distributed x264 video encoding

distributed x264 video encoding

Postby JackTakahashi » Mon Dec 02, 2013 7:31 pm

Hey guys,

I'm really interested in understanding the potential of the parallella board for X264 video encoding.
What kind of limitations would there be to port an X264 encoder (something like HandBrake) to the co-processor? What about clustering limitations?
If the parallella hardware is capable, I was thinking of having one master server split up the original video in X parts and then send them over the LAN to various parallella cards which then encode the video and return the encoded parts to the server which then merges all of the parts in one complete re-encoded video.
Obviously this is not a fully distributed solution (which would have to be built from scratch for the parallella board, I assume) but it could be a start.
I am a developer but I have never worked with x264 before and I don't know where to start, but I'd be really interested in making this work on the parallella board.
Any thoughts on this are appreciated, thank you!
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Re: distributed x264 video encoding

Postby theover » Mon Dec 02, 2013 9:57 pm

I haven't looked into the x264 (or also open source ffmpeg) sources, so I don't know how hard it is to find stuff that can parallelize with the proper granularity.

Maybe when the getting the boards to the customers job is done, there are experts who can say which code will run good on the Adaptive, surely there's be quite a few people interested in a low power, fast x264 encoder, even though wavelet encoding is a newer thing to try ( the BBCs Dirac/Schroedinger, and jpeg2000+ for HD film).

Just running a distributed encoder on the dual ARM cores, and connecting to more boards, is another. Maybe there are options already for that in the Open Source world. Certain computations could be singled out for optimization (even on the FPGA), like DCT and pattern search, etc.

T.V.
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Re: distributed x264 video encoding

Postby over9000 » Tue Dec 03, 2013 4:20 am

theover wrote:I haven't looked into the x264 (or also open source ffmpeg) sources, so I don't know how hard it is to find stuff that can parallelize with the proper granularity

I know that ffmpeg is quite hard to modify to get to work with a platform like this. From what I've read, they use a big struct that holds lots of unrelated data together and disentangling them isn't trivial. It's hard to parallelise. I've read a few different papers on the subject. I'll see if I can find links and post them later.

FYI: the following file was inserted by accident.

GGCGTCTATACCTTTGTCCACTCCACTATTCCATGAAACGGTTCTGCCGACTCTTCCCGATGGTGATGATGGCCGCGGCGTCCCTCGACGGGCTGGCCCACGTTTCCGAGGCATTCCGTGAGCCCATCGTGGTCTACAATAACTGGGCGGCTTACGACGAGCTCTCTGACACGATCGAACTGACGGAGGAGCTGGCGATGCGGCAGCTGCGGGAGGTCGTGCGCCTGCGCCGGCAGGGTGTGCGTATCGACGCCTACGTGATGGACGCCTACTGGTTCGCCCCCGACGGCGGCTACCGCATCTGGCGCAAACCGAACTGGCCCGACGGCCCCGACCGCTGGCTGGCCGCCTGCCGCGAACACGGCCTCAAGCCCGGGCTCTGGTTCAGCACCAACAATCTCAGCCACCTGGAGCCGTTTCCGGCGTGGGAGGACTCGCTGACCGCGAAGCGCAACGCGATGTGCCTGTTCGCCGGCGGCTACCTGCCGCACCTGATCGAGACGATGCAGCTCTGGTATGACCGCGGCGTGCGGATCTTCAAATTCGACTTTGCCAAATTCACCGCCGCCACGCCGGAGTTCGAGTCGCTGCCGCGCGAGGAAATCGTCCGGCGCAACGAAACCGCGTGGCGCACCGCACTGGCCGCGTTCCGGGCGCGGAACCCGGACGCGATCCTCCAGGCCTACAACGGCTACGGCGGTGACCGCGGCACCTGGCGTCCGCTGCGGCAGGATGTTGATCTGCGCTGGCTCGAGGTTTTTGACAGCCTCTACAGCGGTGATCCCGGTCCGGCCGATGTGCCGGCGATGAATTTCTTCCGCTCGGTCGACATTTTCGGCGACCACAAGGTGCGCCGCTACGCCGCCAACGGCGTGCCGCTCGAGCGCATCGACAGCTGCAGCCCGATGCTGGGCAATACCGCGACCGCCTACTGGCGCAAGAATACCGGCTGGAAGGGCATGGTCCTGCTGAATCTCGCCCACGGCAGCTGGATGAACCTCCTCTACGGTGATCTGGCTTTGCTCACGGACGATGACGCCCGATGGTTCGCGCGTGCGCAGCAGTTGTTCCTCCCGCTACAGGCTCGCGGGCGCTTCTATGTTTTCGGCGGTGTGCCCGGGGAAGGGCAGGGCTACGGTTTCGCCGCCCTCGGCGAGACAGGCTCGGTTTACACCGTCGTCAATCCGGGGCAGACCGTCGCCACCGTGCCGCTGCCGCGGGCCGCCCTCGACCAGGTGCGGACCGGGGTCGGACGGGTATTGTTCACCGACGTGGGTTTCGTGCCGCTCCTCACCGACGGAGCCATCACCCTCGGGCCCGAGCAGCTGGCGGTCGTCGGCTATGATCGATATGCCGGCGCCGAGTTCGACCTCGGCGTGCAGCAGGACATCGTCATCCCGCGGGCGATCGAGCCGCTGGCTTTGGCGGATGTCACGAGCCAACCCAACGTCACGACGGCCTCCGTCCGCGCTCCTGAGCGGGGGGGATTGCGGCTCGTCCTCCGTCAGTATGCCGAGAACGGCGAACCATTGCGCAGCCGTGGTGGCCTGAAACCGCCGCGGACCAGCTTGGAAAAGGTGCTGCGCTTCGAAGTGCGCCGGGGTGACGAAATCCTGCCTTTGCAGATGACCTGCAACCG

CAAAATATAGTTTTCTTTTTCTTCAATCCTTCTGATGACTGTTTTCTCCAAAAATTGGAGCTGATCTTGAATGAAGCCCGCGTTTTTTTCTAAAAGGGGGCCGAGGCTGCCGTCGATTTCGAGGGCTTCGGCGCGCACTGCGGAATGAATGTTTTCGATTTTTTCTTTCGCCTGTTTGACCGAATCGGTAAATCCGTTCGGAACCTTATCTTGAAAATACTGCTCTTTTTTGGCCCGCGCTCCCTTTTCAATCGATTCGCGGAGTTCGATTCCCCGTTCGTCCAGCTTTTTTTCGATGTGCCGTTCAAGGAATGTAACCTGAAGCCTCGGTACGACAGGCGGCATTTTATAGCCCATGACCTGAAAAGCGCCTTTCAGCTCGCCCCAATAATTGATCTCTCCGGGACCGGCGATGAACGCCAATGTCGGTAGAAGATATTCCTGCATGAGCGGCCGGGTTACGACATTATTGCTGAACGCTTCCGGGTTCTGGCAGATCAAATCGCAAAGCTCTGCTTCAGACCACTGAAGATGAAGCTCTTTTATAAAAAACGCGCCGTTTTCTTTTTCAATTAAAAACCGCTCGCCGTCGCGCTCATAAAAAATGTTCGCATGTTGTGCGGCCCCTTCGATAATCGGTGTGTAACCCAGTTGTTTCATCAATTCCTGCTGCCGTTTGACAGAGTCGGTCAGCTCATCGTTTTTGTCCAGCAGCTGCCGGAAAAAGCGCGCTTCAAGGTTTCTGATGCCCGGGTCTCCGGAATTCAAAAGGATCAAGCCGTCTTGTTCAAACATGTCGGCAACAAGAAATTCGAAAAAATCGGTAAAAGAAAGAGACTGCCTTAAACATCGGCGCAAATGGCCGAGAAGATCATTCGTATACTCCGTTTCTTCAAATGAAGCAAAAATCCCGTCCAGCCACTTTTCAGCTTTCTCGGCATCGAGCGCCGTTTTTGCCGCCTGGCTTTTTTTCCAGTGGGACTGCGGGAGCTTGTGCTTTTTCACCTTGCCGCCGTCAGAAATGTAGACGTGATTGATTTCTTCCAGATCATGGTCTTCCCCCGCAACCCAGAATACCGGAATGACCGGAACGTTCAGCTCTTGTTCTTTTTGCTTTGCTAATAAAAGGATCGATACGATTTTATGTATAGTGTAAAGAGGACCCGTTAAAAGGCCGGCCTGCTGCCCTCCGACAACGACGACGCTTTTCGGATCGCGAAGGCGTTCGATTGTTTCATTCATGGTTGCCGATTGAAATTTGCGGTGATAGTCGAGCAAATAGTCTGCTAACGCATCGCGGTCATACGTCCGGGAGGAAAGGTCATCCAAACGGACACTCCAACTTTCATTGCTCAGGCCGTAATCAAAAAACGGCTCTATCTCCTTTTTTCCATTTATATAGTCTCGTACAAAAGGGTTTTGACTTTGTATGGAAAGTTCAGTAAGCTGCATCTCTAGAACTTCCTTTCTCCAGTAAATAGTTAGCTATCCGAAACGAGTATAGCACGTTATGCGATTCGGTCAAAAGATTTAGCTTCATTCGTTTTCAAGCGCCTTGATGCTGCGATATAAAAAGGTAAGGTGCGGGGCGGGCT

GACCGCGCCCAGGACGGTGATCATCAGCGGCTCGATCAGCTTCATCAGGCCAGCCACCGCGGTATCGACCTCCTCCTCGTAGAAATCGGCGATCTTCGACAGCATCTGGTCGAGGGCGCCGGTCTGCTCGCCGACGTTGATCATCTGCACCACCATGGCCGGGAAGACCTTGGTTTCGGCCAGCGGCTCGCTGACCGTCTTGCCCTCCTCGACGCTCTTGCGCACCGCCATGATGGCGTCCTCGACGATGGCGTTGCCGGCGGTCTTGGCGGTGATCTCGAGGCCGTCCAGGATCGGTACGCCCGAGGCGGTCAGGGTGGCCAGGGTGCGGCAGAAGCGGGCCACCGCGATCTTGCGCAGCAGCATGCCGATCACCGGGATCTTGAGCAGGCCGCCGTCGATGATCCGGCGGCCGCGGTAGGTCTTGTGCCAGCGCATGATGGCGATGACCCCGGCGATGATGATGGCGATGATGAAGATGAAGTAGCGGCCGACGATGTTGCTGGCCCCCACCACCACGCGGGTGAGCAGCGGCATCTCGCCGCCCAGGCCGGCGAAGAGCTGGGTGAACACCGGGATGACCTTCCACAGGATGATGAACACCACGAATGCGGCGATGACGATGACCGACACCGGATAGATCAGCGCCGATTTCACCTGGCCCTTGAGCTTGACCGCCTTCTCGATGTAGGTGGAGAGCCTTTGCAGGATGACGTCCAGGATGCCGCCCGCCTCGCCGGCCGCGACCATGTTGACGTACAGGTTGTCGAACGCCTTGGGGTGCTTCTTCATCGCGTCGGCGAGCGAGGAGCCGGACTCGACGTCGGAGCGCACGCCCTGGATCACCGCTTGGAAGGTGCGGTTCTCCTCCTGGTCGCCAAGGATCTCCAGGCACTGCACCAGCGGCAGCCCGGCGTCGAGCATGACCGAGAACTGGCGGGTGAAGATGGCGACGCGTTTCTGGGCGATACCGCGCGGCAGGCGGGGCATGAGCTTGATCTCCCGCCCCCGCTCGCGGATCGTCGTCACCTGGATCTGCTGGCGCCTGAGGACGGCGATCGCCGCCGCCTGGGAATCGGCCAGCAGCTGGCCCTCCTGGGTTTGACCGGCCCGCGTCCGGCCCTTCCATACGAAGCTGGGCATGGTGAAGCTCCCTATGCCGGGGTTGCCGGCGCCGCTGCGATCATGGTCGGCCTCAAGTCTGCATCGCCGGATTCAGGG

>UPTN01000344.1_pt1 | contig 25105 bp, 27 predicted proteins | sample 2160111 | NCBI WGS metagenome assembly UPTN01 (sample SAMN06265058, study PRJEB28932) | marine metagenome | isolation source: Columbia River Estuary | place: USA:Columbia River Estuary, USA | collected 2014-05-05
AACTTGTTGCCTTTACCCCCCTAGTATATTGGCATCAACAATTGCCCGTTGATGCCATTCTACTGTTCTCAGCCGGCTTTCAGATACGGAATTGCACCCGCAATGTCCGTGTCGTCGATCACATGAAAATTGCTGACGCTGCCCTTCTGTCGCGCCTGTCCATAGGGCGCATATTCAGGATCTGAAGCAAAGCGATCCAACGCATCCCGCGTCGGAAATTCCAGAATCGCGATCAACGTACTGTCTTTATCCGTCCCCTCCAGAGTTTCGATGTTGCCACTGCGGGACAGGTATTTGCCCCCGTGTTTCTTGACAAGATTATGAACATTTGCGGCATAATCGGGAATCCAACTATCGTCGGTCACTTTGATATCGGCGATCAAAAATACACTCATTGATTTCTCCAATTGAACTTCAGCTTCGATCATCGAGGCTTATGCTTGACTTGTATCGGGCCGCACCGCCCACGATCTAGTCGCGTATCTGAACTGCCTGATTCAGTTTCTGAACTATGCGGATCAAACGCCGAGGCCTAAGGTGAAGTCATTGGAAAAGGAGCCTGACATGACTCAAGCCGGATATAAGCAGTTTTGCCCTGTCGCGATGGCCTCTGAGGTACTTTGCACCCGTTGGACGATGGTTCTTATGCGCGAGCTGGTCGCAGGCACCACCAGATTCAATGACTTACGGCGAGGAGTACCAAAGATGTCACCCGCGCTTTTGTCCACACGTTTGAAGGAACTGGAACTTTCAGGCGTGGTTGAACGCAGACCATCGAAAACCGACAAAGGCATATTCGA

theover wrote:Maybe when the getting the boards to the customers job is done, there are experts who can say which code will run good on the Adaptive, surely there's be quite a few people interested in a low power, fast x264 encoder, even though wavelet encoding is a newer thing to try ( the BBCs Dirac/Schroedinger, and jpeg2000+ for HD film).

Myself included. I think a big problem is getting access to the specs. The consortium that created H.264 won't give you access to the details of how everything works without paying a lot of money. I've not really come across a readable description of how it all works, plus there's a pretty big learning curve even trying to follow how something like ffmpeg does everything (just understanding container formats is hard enough). The wavelet stuff looks interesting, but I'm not sure about how practical Dirac is. It might be OK for archival or internal broadcast, but the problem is that it just isn't well supported by players so you'll probably need more transcoding. It has been a few years since I looked at it though, and at the time it was very slow (not capable of real-time rendering).
theover wrote:Just running a distributed encoder on the dual ARM cores, and connecting to more boards, is another. Maybe there are options already for that in the Open Source world. Certain computations could be singled out for optimization (even on the FPGA), like DCT and pattern search, etc.
T.V.

Another option is to use Raspberry Pis for encoding/transcoding. You can buy MPEG-2 licences for en/decoding very cheaply (a couple of Euro per pi) and the H.264 encoding is already enabled on the SoC. By using the omxtx software, you can transcode (SD) MPEG-2 to H.264 at about 100fps. On the Parallela, a combination of the "transcode" package and dvd::rip could give you a good starting point for building a distributed transcode cluster. You'd still have to modify ffmpeg (which transcode uses) to be able to take advantage of the Epiphany to get accelerated transcode, but it's handy given that all the high-level stuff wouldn't need to change (so the clustering part would come for free).